access to, and resources within those microsystemsstrongly determine the nature of children’s
experiences within them. So it is not unreasonable to say that there would be a strong
relationship between the social-emotional competence parents display each day in contexts
highly salient to their children, and the corresponding skills their children develop through
modeling and indirect instruction (Stern & Elias, 2007).
We are living in times of change in family composition and diversity (McGoldrick,
Giordano, & Garcia-Preto, 2006). There is increasing inequity, resulting in stress due to such
ongoing processes as racial prejudice, socioeconomic disadvantage, family disruption,
immigration threat, and inadequate access to quality health care. These processes frame the
ecological and developmental context described above and create a functional imperative for
parent-school partnerships to foster children’s social-emotional competence.
There is some empirical evidence that the social and emotional skills, drive, and
competencies of parents and families can greatly affect outcomes. If, for instance, parents lack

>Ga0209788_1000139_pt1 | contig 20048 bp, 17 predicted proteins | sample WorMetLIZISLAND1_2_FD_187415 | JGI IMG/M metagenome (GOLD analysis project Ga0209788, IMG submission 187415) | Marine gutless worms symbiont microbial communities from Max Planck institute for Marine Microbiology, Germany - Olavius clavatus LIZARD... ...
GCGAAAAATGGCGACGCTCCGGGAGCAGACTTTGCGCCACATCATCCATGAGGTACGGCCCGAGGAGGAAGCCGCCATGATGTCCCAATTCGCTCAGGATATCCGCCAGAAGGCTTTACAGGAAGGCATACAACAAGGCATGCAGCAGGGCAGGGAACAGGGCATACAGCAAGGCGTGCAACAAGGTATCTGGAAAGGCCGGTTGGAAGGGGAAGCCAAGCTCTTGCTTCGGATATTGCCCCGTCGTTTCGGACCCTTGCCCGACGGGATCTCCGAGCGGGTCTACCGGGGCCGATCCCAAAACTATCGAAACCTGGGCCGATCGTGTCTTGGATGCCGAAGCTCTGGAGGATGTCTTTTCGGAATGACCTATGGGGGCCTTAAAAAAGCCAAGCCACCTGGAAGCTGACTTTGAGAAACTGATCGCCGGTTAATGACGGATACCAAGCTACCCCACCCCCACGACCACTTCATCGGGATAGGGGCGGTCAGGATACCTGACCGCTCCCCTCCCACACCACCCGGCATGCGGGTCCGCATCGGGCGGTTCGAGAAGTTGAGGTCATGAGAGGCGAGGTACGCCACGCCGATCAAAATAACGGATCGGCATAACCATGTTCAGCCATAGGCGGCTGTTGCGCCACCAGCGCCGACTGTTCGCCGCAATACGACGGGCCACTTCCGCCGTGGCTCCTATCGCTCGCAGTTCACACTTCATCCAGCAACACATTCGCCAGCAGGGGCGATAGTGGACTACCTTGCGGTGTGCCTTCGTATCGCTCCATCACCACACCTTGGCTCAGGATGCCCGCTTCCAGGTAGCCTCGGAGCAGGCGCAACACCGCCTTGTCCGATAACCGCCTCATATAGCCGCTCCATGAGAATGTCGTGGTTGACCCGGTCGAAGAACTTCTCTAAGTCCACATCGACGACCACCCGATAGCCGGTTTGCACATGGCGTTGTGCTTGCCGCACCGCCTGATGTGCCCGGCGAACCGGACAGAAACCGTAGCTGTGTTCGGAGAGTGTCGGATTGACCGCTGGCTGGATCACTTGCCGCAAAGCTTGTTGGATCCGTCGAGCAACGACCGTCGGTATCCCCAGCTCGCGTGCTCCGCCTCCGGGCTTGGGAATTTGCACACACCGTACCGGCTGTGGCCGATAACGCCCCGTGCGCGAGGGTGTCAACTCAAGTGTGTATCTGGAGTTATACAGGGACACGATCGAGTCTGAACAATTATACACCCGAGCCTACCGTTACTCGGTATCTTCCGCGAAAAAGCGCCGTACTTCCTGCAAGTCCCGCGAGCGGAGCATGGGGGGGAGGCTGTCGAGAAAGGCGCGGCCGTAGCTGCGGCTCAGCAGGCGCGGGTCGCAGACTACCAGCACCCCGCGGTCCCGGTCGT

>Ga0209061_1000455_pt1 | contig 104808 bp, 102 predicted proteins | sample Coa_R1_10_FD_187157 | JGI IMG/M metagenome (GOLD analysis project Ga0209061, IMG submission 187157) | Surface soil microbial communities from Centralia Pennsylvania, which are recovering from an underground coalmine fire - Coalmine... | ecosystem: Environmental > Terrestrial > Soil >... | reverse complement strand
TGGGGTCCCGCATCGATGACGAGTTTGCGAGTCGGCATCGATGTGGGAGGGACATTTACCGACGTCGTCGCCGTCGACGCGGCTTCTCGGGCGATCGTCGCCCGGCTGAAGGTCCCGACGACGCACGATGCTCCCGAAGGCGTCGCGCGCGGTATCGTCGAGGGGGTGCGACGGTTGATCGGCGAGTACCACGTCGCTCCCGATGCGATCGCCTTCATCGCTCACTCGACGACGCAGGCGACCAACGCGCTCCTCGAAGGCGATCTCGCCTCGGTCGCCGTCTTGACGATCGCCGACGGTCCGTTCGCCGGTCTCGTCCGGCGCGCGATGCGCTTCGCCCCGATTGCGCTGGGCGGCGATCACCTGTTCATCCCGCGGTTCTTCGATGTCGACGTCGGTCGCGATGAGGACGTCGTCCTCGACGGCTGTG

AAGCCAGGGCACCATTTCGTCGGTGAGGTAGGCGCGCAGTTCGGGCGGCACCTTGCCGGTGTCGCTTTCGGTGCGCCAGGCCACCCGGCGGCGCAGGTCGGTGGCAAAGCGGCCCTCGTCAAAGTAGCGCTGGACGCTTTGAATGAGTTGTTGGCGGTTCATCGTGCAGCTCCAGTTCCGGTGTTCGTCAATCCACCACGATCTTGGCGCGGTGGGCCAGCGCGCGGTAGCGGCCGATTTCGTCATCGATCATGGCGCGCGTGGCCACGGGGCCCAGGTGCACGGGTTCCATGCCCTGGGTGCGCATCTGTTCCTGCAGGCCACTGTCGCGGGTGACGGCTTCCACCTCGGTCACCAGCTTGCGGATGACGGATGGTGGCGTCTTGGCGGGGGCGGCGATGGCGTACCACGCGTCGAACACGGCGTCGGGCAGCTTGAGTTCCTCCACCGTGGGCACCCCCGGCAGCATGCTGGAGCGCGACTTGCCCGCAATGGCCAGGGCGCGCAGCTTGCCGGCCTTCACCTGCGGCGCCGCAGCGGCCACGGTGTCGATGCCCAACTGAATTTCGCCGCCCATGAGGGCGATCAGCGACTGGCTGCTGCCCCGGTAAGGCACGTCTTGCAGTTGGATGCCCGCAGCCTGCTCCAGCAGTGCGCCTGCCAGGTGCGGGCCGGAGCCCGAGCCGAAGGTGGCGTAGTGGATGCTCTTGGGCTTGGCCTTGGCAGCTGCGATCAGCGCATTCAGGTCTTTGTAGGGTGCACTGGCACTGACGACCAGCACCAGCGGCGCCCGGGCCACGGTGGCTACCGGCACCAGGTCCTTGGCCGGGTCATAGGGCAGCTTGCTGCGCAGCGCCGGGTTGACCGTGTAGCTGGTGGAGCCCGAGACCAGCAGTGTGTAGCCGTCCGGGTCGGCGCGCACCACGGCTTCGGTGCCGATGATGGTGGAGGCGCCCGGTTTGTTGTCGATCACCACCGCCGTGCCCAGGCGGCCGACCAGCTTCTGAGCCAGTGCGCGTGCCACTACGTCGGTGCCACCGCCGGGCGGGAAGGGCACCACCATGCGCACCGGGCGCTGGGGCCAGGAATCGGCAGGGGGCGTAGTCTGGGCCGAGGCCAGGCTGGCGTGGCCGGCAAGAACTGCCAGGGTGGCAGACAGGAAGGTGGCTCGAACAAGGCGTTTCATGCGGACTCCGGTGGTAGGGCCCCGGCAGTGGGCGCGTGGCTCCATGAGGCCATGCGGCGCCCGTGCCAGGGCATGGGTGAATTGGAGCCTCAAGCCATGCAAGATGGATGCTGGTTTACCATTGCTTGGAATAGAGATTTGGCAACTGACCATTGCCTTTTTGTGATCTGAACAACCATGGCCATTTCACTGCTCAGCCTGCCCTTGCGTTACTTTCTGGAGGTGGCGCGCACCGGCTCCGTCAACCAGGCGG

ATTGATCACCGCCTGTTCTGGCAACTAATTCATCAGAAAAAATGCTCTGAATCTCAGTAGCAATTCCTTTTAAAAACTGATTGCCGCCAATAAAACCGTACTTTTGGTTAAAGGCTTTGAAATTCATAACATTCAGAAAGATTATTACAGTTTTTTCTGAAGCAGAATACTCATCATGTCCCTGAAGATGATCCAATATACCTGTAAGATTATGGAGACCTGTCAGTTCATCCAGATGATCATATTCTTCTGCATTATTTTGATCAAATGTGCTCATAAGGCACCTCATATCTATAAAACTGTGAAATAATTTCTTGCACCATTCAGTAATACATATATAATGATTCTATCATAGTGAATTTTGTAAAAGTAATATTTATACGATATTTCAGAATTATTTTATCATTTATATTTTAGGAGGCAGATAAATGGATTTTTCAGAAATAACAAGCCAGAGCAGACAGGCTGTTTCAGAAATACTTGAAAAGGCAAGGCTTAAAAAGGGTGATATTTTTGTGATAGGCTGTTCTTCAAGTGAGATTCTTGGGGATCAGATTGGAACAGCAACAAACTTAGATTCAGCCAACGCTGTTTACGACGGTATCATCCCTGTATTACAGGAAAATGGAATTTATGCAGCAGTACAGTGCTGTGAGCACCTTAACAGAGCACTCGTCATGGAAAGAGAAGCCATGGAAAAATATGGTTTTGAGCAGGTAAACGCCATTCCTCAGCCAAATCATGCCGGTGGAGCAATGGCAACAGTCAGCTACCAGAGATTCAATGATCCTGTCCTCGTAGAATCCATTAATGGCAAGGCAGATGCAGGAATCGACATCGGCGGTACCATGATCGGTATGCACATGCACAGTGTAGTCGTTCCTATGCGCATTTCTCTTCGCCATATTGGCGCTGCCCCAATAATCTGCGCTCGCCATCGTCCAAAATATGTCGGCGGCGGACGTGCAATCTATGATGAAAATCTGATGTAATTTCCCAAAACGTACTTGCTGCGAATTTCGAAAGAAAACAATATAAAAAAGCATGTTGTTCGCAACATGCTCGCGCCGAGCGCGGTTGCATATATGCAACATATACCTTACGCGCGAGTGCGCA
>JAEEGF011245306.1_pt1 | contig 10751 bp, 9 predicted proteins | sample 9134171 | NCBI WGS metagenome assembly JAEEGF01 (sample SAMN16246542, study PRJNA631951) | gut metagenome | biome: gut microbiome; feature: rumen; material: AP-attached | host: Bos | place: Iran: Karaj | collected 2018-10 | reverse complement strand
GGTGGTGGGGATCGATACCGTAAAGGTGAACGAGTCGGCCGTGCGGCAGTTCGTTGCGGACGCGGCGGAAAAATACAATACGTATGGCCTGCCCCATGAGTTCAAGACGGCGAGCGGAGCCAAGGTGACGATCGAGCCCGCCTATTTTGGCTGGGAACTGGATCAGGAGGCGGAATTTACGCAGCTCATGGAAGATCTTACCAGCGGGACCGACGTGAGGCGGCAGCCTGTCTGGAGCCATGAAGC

efficacy in terms of their ability to help their children, they may be less likely to be involved in
their children’s education and in promoting their children’s social, emotional, and behavioral
outcomes (Cantor et al., 2018; Garbacz, Swanger-Gagne, & Sheridan, 2015; Hoover-Dempsey,
Bassler, & Brissie, 1992; Osher et al., 2016). Home environment, or more specifically the extent
to which learning is stimulated in the home, significantly affects students’ academic and social
development, including prevention ofor promotion ofproblem behaviors (Elias, Bryan,
Patrikakou, & Weissberg, 2003).
For these reasons, Garbacz, Swanger-Gagné, and Sheridan’s (2015) evaluation of SEL
programs that actively engage families and promote a school-family partnership is particularly
Volume 2, Chapter 6: Developing Social and Emotional Skills and Attitudes and Ecological Assets
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salient. SEL programs that “work” seem to foster positive social and emotional outcomes (i.e.,